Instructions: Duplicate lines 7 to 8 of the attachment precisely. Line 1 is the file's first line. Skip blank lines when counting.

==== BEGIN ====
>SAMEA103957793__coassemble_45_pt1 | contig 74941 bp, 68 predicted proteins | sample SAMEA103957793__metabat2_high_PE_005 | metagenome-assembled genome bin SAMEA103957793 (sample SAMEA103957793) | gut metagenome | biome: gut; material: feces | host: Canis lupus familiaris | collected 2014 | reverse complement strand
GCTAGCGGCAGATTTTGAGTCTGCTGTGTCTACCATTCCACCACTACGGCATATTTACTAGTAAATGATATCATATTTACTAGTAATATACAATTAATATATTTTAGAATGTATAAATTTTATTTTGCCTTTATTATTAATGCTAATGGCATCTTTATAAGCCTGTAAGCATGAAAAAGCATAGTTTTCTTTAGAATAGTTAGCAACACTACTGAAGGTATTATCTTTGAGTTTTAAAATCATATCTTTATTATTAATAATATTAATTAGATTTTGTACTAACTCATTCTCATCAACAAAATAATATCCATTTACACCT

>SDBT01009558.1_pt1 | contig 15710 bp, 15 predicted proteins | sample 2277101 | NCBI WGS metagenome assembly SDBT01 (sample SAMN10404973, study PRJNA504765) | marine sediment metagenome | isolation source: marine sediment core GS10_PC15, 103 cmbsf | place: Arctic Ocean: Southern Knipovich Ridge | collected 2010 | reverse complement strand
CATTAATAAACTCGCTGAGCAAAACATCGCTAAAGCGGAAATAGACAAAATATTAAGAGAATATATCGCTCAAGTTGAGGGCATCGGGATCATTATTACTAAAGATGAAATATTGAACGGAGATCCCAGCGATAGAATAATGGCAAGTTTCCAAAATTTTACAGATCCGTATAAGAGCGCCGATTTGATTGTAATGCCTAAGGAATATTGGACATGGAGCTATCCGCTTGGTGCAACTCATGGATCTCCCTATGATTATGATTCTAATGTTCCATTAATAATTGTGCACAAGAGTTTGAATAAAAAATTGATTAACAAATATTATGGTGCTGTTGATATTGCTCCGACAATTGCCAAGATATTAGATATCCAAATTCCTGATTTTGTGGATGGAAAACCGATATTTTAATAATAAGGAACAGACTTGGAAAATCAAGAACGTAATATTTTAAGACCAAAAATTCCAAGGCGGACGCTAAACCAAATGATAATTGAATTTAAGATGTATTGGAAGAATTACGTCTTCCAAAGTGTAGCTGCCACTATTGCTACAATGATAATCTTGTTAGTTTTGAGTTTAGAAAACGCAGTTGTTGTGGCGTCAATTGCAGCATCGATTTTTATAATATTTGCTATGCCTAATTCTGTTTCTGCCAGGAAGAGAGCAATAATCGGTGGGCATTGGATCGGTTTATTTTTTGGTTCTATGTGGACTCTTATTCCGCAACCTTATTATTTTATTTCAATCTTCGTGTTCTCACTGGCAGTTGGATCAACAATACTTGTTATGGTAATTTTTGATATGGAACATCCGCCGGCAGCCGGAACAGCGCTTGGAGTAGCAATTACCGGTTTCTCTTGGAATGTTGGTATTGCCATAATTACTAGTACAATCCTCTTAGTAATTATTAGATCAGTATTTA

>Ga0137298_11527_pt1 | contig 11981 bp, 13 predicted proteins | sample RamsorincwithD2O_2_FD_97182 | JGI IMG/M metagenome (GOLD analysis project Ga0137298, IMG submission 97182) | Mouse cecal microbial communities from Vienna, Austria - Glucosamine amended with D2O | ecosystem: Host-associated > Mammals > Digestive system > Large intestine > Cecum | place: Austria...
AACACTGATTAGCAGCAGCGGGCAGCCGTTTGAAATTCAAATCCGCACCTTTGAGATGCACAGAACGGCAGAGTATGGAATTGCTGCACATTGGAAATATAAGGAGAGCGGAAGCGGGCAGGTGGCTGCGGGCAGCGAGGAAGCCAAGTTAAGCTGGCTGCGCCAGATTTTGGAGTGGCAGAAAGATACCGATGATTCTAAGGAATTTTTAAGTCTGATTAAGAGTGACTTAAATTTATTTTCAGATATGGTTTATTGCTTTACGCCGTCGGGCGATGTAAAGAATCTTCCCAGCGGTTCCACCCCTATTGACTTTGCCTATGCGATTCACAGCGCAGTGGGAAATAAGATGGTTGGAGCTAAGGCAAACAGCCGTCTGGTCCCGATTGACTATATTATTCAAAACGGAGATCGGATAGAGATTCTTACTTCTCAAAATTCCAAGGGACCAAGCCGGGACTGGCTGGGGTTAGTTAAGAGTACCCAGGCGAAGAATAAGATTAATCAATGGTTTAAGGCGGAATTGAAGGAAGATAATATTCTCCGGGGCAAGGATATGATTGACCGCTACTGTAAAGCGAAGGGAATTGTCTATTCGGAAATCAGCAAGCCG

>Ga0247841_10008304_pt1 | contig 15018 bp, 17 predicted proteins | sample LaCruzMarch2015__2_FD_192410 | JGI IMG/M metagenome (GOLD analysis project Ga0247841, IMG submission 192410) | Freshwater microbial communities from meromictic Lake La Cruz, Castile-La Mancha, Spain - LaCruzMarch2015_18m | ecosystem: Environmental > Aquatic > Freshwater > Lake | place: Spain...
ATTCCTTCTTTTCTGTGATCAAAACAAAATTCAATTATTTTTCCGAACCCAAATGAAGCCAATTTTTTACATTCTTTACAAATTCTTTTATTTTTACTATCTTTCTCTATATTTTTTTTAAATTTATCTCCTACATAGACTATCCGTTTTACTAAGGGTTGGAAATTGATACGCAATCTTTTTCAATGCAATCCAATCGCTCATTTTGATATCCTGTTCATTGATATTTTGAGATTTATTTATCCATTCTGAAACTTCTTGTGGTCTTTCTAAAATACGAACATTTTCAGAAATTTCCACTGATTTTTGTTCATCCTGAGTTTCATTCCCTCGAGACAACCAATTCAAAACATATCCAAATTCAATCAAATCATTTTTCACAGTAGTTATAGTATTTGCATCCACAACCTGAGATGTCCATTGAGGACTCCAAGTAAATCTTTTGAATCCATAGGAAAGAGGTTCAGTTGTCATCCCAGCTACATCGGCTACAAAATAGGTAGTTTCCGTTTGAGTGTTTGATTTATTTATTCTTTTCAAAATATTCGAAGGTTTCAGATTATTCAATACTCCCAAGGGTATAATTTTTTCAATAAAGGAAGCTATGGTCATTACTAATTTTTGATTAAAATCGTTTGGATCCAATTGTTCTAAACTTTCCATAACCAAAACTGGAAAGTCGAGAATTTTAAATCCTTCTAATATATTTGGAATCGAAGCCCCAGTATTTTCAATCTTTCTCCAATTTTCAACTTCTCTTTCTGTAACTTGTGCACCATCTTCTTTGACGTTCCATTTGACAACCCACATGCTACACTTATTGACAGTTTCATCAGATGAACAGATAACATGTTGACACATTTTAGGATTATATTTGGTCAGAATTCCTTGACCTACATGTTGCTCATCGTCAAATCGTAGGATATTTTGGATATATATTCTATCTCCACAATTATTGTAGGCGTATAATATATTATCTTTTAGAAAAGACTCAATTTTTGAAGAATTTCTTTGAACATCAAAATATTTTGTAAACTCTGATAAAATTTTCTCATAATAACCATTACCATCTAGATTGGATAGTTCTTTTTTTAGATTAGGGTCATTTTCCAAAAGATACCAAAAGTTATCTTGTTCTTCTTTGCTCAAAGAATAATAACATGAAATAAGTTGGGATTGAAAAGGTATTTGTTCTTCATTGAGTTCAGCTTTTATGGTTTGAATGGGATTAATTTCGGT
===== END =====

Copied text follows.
>Ga0247841_10008304_pt1 | contig 15018 bp, 17 predicted proteins | sample LaCruzMarch2015__2_FD_192410 | JGI IMG/M metagenome (GOLD analysis project Ga0247841, IMG submission 192410) | Freshwater microbial communities from meromictic Lake La Cruz, Castile-La Mancha, Spain - LaCruzMarch2015_18m | ecosystem: Environmental > Aquatic > Freshwater > Lake | place: Spain...
ATTCCTTCTTTTCTGTGATCAAAACAAAATTCAATTATTTTTCCGAACCCAAATGAAGCCAATTTTTTACATTCTTTACAAATTCTTTTATTTTTACTATCTTTCTCTATATTTTTTTTAAATTTATCTCCTACATAGACTATCCGTTTTACTAAGGGTTGGAAATTGATACGCAATCTTTTTCAATGCAATCCAATCGCTCATTTTGATATCCTGTTCATTGATATTTTGAGATTTATTTATCCATTCTGAAACTTCTTGTGGTCTTTCTAAAATACGAACATTTTCAGAAATTTCCACTGATTTTTGTTCATCCTGAGTTTCATTCCCTCGAGACAACCAATTCAAAACATATCCAAATTCAATCAAATCATTTTTCACAGTAGTTATAGTATTTGCATCCACAACCTGAGATGTCCATTGAGGACTCCAAGTAAATCTTTTGAATCCATAGGAAAGAGGTTCAGTTGTCATCCCAGCTACATCGGCTACAAAATAGGTAGTTTCCGTTTGAGTGTTTGATTTATTTATTCTTTTCAAAATATTCGAAGGTTTCAGATTATTCAATACTCCCAAGGGTATAATTTTTTCAATAAAGGAAGCTATGGTCATTACTAATTTTTGATTAAAATCGTTTGGATCCAATTGTTCTAAACTTTCCATAACCAAAACTGGAAAGTCGAGAATTTTAAATCCTTCTAATATATTTGGAATCGAAGCCCCAGTATTTTCAATCTTTCTCCAATTTTCAACTTCTCTTTCTGTAACTTGTGCACCATCTTCTTTGACGTTCCATTTGACAACCCACATGCTACACTTATTGACAGTTTCATCAGATGAACAGATAACATGTTGACACATTTTAGGATTATATTTGGTCAGAATTCCTTGACCTACATGTTGCTCATCGTCAAATCGTAGGATATTTTGGATATATATTCTATCTCCACAATTATTGTAGGCGTATAATATATTATCTTTTAGAAAAGACTCAATTTTTGAAGAATTTCTTTGAACATCAAAATATTTTGTAAACTCTGATAAAATTTTCTCATAATAACCATTACCATCTAGATTGGATAGTTCTTTTTTTAGATTAGGGTCATTTTCCAAAAGATACCAAAAGTTATCTTGTTCTTCTTTGCTCAAAGAATAATAACATGAAATAAGTTGGGATTGAAAAGGTATTTGTTCTTCATTGAGTTCAGCTTTTATGGTTTGAATGGGATTAATTTCGGT